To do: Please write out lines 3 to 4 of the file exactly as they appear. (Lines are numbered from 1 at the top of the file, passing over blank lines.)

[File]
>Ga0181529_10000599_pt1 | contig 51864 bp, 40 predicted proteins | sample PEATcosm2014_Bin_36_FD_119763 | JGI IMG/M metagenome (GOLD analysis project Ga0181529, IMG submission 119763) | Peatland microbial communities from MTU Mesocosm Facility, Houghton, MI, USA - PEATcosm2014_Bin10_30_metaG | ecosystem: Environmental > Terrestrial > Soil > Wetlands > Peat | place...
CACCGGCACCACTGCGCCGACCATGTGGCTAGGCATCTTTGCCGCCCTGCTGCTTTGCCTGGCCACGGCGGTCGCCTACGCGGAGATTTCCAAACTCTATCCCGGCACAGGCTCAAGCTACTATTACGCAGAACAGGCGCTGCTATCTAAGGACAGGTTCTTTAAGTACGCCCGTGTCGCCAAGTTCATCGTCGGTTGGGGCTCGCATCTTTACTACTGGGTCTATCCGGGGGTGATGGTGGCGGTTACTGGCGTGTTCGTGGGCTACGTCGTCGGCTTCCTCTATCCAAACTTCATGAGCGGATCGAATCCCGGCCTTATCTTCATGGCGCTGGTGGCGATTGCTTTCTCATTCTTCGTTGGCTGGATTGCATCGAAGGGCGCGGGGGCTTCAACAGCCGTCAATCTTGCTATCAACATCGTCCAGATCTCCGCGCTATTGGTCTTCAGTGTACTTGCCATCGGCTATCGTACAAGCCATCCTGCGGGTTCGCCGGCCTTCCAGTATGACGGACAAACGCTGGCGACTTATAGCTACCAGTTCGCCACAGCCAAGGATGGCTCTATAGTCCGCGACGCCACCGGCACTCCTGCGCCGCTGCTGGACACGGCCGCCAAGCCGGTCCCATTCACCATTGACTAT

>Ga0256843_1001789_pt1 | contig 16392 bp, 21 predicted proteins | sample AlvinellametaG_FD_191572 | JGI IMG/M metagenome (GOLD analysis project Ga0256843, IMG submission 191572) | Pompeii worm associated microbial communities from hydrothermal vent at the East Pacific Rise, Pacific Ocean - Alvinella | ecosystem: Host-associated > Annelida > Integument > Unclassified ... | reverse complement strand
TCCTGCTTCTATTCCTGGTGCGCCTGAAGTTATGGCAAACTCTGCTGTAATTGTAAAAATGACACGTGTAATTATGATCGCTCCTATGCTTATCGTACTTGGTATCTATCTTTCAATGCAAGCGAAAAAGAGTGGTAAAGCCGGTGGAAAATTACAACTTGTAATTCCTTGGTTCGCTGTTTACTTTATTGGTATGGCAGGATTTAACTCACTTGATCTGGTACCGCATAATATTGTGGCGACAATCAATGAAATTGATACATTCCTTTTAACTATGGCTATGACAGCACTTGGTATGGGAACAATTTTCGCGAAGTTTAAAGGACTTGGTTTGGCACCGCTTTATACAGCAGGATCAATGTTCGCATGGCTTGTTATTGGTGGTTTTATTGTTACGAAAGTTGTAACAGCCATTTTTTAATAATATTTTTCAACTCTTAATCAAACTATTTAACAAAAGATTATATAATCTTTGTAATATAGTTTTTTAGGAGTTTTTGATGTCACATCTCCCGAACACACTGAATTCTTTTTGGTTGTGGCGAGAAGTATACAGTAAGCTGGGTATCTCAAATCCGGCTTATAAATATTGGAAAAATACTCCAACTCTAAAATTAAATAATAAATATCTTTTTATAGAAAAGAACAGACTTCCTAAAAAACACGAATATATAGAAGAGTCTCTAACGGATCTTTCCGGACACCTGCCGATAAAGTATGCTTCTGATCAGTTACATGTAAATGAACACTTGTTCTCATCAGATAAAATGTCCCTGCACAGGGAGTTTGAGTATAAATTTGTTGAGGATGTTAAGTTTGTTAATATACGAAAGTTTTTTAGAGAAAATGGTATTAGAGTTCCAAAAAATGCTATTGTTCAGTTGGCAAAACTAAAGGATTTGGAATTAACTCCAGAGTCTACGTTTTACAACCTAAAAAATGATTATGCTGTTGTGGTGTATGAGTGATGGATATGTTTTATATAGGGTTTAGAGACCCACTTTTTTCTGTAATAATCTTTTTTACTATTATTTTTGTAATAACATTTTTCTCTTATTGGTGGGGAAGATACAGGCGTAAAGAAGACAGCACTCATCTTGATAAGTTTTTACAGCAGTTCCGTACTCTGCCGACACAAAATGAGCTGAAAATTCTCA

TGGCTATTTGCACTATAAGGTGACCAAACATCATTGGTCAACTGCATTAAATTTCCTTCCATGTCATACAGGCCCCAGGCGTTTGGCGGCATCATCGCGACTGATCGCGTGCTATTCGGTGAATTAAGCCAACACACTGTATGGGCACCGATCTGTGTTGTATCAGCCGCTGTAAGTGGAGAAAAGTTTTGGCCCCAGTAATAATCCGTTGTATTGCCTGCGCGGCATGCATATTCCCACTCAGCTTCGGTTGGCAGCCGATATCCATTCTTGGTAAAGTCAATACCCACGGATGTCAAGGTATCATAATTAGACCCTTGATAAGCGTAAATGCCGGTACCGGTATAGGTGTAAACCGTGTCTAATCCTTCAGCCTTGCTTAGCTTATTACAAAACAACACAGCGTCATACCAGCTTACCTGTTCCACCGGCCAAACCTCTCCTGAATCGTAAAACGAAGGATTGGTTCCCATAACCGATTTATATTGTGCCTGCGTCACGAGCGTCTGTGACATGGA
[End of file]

>Ga0256843_1001789_pt1 | contig 16392 bp, 21 predicted proteins | sample AlvinellametaG_FD_191572 | JGI IMG/M metagenome (GOLD analysis project Ga0256843, IMG submission 191572) | Pompeii worm associated microbial communities from hydrothermal vent at the East Pacific Rise, Pacific Ocean - Alvinella | ecosystem: Host-associated > Annelida > Integument > Unclassified ... | reverse complement strand
TCCTGCTTCTATTCCTGGTGCGCCTGAAGTTATGGCAAACTCTGCTGTAATTGTAAAAATGACACGTGTAATTATGATCGCTCCTATGCTTATCGTACTTGGTATCTATCTTTCAATGCAAGCGAAAAAGAGTGGTAAAGCCGGTGGAAAATTACAACTTGTAATTCCTTGGTTCGCTGTTTACTTTATTGGTATGGCAGGATTTAACTCACTTGATCTGGTACCGCATAATATTGTGGCGACAATCAATGAAATTGATACATTCCTTTTAACTATGGCTATGACAGCACTTGGTATGGGAACAATTTTCGCGAAGTTTAAAGGACTTGGTTTGGCACCGCTTTATACAGCAGGATCAATGTTCGCATGGCTTGTTATTGGTGGTTTTATTGTTACGAAAGTTGTAACAGCCATTTTTTAATAATATTTTTCAACTCTTAATCAAACTATTTAACAAAAGATTATATAATCTTTGTAATATAGTTTTTTAGGAGTTTTTGATGTCACATCTCCCGAACACACTGAATTCTTTTTGGTTGTGGCGAGAAGTATACAGTAAGCTGGGTATCTCAAATCCGGCTTATAAATATTGGAAAAATACTCCAACTCTAAAATTAAATAATAAATATCTTTTTATAGAAAAGAACAGACTTCCTAAAAAACACGAATATATAGAAGAGTCTCTAACGGATCTTTCCGGACACCTGCCGATAAAGTATGCTTCTGATCAGTTACATGTAAATGAACACTTGTTCTCATCAGATAAAATGTCCCTGCACAGGGAGTTTGAGTATAAATTTGTTGAGGATGTTAAGTTTGTTAATATACGAAAGTTTTTTAGAGAAAATGGTATTAGAGTTCCAAAAAATGCTATTGTTCAGTTGGCAAAACTAAAGGATTTGGAATTAACTCCAGAGTCTACGTTTTACAACCTAAAAAATGATTATGCTGTTGTGGTGTATGAGTGATGGATATGTTTTATATAGGGTTTAGAGACCCACTTTTTTCTGTAATAATCTTTTTTACTATTATTTTTGTAATAACATTTTTCTCTTATTGGTGGGGAAGATACAGGCGTAAAGAAGACAGCACTCATCTTGATAAGTTTTTACAGCAGTTCCGTACTCTGCCGACACAAAATGAGCTGAAAATTCTCA